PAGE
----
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Thursday, April 23, 2009

Oh Covestor, Whatever Shall I do With You?

"Do not put your faith in what statistics say until you have carefully considered what they do not say." -William W. Watt"

Those who have followed this blog know for some time know that I've had a rather tenuous relationship with Covestor.

What is Covestor? Well, let me quote Wikipedia on this one:

"Covestor is an online real-trade sharing service to enable self-directed investors to compete with professional fund managers. Launched in June 2007, and founded on the belief that successful investment strategy is not the sole province of money management firms, Covestor enables investors to share real investment decisions, gain recognition and earn fees by helping others" - Wikipedia

Basically, it works like an auditing service. Any investment decision I make? It audits that decision, and as a third party demonstrates that publicly, yes ... 'Dan is truly trading and investing his money, and that Dan isn't making this stuff up. He really does this, and truly made that trade.'

Well ... sort of. That's the theory.

Unfortunately the 'theory', and the actual execution are far removed from one another. I have three Covestor accounts at the current time, and all of them are very much removed and below my actual performance. Why? Because Covestor a) does not track cash, b) does not track DRIP deposits and accumulation on my investing accounts, c) does not track gains and losses made on Commodity Futures or Index Futures, and d) does not track gains and losses made on Futures options.

I instantly fell in love with the concept of Covestor. A third party that could demonstrate to anyone that I truly trade and invest my money. A third party that could demonstrate that I know what I'm talking about. But as those who have followed this blog for sometime know, every one of the above asset classes is very important to the way that I trade and invest my accounts.

I am slowly coming to the realization that if you only actively trade equities? Then Covestor is a wonderful auditing service. But for someone like myself? A DRIP dividend investor who also actively trades? At times, trading derivatives? Well, it really does nothing. In fact, it's hurting my actual image as an investor, and a trader.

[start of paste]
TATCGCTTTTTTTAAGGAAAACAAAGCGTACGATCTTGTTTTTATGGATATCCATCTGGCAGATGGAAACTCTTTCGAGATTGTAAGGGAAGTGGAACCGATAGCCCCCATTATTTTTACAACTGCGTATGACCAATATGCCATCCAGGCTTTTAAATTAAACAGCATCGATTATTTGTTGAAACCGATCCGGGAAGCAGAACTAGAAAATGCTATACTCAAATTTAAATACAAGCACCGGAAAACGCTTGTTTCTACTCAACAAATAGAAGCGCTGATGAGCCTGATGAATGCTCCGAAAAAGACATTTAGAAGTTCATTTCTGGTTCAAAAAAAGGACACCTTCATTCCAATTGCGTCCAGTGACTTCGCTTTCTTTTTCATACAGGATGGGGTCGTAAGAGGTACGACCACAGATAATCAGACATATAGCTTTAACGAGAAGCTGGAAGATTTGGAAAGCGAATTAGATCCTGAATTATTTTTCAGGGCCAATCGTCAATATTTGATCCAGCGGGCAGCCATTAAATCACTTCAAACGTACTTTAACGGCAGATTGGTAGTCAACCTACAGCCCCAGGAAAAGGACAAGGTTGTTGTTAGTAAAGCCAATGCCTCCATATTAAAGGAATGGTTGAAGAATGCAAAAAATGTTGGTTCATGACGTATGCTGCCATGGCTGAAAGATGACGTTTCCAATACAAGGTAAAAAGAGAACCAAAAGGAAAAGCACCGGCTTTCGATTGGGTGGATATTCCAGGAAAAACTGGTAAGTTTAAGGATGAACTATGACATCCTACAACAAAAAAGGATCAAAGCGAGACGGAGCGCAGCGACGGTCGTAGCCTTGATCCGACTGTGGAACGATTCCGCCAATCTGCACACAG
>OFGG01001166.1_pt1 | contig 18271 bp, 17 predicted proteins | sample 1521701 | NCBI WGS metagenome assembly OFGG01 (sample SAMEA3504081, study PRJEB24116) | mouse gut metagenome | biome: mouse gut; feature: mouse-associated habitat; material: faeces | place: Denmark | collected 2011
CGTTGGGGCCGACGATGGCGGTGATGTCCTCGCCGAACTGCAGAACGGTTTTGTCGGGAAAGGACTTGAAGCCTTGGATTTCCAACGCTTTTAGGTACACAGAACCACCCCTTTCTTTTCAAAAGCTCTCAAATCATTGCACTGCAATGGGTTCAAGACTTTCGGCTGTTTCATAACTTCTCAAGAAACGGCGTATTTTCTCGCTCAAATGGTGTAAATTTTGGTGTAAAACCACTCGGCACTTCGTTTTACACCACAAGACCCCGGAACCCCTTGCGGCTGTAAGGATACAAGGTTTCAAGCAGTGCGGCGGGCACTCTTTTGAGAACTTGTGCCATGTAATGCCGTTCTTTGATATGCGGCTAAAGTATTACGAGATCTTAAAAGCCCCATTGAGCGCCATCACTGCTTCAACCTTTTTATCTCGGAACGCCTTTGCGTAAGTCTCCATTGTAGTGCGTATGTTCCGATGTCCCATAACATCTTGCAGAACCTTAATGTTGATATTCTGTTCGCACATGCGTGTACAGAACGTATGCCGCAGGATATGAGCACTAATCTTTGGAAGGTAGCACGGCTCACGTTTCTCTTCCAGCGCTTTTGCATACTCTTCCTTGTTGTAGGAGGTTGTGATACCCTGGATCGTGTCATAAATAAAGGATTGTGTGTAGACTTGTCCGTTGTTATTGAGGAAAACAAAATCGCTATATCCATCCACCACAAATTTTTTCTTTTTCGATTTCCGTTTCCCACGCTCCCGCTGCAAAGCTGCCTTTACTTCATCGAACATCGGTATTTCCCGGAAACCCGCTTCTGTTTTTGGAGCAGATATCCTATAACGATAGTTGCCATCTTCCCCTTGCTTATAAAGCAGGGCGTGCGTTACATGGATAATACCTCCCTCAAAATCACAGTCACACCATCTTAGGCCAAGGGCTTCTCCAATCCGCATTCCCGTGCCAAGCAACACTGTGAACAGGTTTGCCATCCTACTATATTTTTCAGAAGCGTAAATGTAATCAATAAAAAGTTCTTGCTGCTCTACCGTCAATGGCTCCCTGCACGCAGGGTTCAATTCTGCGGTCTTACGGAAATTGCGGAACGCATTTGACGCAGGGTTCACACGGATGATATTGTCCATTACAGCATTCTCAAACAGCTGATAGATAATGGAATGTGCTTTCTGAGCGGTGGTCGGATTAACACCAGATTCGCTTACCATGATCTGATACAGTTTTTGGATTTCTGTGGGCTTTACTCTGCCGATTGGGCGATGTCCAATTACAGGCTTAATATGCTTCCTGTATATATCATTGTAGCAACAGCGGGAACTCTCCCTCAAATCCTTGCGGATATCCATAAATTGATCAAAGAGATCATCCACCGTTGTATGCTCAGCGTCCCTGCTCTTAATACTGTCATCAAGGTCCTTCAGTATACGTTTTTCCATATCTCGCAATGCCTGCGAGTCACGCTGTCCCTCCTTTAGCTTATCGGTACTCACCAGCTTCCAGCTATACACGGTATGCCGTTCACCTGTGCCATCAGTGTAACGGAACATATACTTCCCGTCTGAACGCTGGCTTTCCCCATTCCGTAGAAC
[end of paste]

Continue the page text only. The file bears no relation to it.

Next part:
For example, look and click on the following widget that I often include on this blog that audits my Challenge Project Trading Account:

Not too hot. Sure it's beating the market and every mutual fund out there, but that's an audit of a trading account. It should be doing much better since trading is my actual business. That's the account that I use to demonstrate to the low funded. And the low funded need to be doing much better than what that widget demonstrates.

But remember, Covestor does not track my gains and losses made with Commodity Futures, or Futures options. It does not track cash. And not a few of my last trades have been with Commodity Futures Options, and Commodity Futures contracts. Therefore, all of the results that Covestor demonstrates are completely skewed.

So what is my actual perfomance? Well, here is my account equity for the trading account as it has actually grown since the Challenge Project began:

(Click to Enlarge this Image):
That is far removed from what Covestor shows:

The following is a snapshot from my broker, showing trades were not reflected in Covestors numbers in just the last 30 days:

(Click to Enlarge this Image):

And with such a tiny account? Those numbers have a great deal to do with my actual performance.

So I've come to the difficult decision that I will no longer include Covestor widgets on this blog. If anyone wishes for me to display some proof of the trades that I discuss? I will be more than happy to provide broker snapshots as I did with the above images.

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Note: This is not an investment or trading recommendation. The losses in trading can be very real, and depending on the investment vehicle, can exceed your initial investment. I am not a licensed trading or investment adviser, or financial planner. But I do have 13 years of experience in trading and investing in these markets. The Challenge accounts are run for the education of other traders who should make their own decisions based off their own research, and tolerance for risk.

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